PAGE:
Guest More than 1 year ago
A clearly written account of a horrendous period that shook mankind to the core. Written by Sonja's loving daughter as a tribute to her mother. Love conquers all.
Guest More than 1 year ago
Dear Liliane, I haven't read such a well written, concise and impressive book before. I was reading it without a stop during last night and got late to work of course. You have distilled the quintessence in your thoughts about doing this ardous work of asking and listening. Lots of work, I appreciate that you did it, also for us readers and descendants of the generation who almost or completely lost their loved ones and their own lives. So thank you very much for your astounding book which I recommended for our library in the Hospital.
Guest More than 1 year ago
Liliane, I finished your book and thought it was terrific. It is very different from other books I have read because it gives the micro and macro view. I sure do love your mom and her reslience. I only wonder if I could have survived. And I love her line that God was out riding a bike....that says it all.
Guest More than 1 year ago
Dear Lilian, Finished reading your book a few days ago, which is 'special' because my daughter and granddaughter are here from Israel, and I am SO busy with them. Finished it because I liked it so much and got so much information. I hope your inbox is full with compliments: You deserve it..........
Guest More than 1 year ago
What makes this holocaust memoir of a young Dutch woman particularly interesting and quite readable is the fact that the author, L. Pelzman, happens to be the subject's daughter. With a daughter's sensitivity, she delves into the most intimate details of her mother's life in the years prior to and after her deportation to a series of concentration camps. A well researched chronology of events woven into her mother's story is especially useful in understanding most Jews' feelings of denial and in particular, her mother's. This was a very compelling read . I especially appreciated Pelzman's personal insights of how the Holocaust continued to affect her own childhood years after the event. I read the book in two sittings, and highly recommend it.
Guest More than 1 year ago
This candid, unrelentingly honest and compelling memoir of a Dutch holocaust survivor (Sonja Kiek Rosenstein Cohen) is a remarkable page-turner¿a solid, heart-wrenching work by Mrs. Cohen¿s daughter, Liliane Pelzman, whose abilities as an international journalist shine as an intimate storyteller! A story of love, loss, pain, hope, and courage, ¿And No More Sorrow¿ reads quickly because of Pelzman¿s unfettered, visual style, which vividly and masterfully present her mother¿s experiences, memories and emotions against the historical events of the WWII period and Hitler¿s genocidal regime. ¿And No More Sorrow¿ well deserves a place in the ranks of nonfiction literature that succeeds on so many levels, at once thrilling, passionate and educational.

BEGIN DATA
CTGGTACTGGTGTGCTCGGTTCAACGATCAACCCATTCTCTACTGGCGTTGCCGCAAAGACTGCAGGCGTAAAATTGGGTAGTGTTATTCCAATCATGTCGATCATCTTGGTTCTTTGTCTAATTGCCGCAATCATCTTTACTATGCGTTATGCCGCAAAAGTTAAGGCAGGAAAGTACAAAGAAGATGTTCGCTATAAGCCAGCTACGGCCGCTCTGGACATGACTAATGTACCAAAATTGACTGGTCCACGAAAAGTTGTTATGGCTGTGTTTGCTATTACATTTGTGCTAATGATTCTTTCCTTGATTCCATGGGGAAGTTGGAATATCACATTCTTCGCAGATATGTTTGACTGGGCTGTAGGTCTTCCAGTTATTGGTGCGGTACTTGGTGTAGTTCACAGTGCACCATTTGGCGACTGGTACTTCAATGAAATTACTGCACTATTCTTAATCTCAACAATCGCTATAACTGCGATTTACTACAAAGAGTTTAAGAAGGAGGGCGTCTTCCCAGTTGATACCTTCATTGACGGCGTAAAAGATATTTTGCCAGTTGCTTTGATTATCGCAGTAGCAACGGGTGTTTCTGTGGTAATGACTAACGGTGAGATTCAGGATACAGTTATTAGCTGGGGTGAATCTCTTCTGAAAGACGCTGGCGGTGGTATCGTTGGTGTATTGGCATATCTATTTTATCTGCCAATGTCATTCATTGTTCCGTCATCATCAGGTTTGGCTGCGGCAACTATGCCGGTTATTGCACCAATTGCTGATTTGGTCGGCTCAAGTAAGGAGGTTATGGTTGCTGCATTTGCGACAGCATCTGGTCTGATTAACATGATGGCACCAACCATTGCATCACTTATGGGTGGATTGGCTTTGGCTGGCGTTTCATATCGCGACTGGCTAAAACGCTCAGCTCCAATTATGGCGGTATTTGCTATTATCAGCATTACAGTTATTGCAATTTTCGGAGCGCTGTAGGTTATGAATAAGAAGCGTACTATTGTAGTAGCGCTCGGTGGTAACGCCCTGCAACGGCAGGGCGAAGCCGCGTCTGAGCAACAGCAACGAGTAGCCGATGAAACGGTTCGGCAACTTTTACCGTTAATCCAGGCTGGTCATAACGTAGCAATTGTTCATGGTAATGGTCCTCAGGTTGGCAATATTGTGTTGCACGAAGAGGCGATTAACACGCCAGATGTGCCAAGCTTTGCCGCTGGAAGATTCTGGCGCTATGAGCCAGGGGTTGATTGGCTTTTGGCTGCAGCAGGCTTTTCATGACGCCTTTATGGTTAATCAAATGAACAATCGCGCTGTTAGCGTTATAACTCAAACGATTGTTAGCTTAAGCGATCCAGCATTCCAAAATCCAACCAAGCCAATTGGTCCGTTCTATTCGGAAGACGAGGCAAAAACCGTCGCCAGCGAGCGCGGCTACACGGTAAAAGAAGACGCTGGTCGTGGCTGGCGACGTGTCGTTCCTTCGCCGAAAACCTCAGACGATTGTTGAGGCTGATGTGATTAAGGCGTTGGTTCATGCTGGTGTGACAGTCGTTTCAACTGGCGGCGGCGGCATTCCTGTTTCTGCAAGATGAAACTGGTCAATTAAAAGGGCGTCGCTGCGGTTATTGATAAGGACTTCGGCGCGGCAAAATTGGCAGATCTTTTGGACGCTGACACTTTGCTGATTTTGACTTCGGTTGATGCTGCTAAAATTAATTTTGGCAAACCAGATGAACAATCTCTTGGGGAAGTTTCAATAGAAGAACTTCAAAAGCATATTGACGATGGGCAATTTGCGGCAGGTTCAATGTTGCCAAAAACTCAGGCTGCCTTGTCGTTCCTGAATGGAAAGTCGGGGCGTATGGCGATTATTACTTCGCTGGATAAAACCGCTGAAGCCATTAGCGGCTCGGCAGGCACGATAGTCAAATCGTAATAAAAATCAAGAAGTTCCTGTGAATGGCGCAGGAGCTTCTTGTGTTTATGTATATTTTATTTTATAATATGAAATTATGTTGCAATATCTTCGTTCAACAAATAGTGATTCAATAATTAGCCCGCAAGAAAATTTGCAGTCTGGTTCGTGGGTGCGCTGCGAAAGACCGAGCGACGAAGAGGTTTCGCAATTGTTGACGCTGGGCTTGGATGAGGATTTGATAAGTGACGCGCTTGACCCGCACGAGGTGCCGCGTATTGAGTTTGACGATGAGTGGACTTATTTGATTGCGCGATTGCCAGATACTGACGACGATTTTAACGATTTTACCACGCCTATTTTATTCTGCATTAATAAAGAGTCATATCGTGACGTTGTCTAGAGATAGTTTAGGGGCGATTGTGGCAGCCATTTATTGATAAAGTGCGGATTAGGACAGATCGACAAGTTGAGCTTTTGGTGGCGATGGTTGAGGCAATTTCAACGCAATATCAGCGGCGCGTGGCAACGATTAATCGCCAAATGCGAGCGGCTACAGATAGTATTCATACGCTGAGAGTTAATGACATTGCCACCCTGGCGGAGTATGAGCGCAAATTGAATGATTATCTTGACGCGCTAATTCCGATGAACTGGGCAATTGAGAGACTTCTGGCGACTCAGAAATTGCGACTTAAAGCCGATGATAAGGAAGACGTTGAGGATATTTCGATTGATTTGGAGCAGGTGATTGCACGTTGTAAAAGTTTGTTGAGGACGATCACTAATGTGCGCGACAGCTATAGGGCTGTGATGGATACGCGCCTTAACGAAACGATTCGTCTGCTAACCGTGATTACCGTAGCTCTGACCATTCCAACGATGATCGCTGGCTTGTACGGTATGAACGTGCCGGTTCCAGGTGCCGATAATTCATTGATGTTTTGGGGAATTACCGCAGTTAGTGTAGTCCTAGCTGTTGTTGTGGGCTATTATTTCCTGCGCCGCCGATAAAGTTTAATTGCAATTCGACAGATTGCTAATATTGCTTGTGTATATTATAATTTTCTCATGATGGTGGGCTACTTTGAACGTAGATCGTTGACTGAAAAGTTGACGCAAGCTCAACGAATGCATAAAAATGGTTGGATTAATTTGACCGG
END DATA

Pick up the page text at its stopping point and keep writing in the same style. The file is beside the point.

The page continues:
Guest More than 1 year ago
I like reading biographies, especially when they are instructive. This Holocaust biography is unexpectedly upbeat. Interesting is the political background interwoven with the present story. This gives you perspective. It¿s an easy read and only took me two evenings to finish. I highly recommend this book.
Guest More than 1 year ago
An intensely sad and moving story about a young woman battling through the worst of times.
Guest More than 1 year ago
This is a biography of a young Dutch Jewish woman, who at the age of 21 lost her family, her newly wedded husband and most of her relatives during the Holocaust. The young woman grew up and lived in Amsterdam when Nazi Germany invaded Holland in May of 1940. One Sunday morning in 1943, a month after her husband¿s arrest, she was caught during a razzia while walking to work. She was deported to Poland and survived four concentration camps. Her story, journey and subsequent survival are set against the social and political canvas of the times. After reading this you will never have a bad day again, the rest of your life. This is a well-written and poignant story that is instructive and interesting, equally for history and English students. For parents use this story as a tool to educate our children of today, our leaders of tomorrow.
Anonymous More than 1 year ago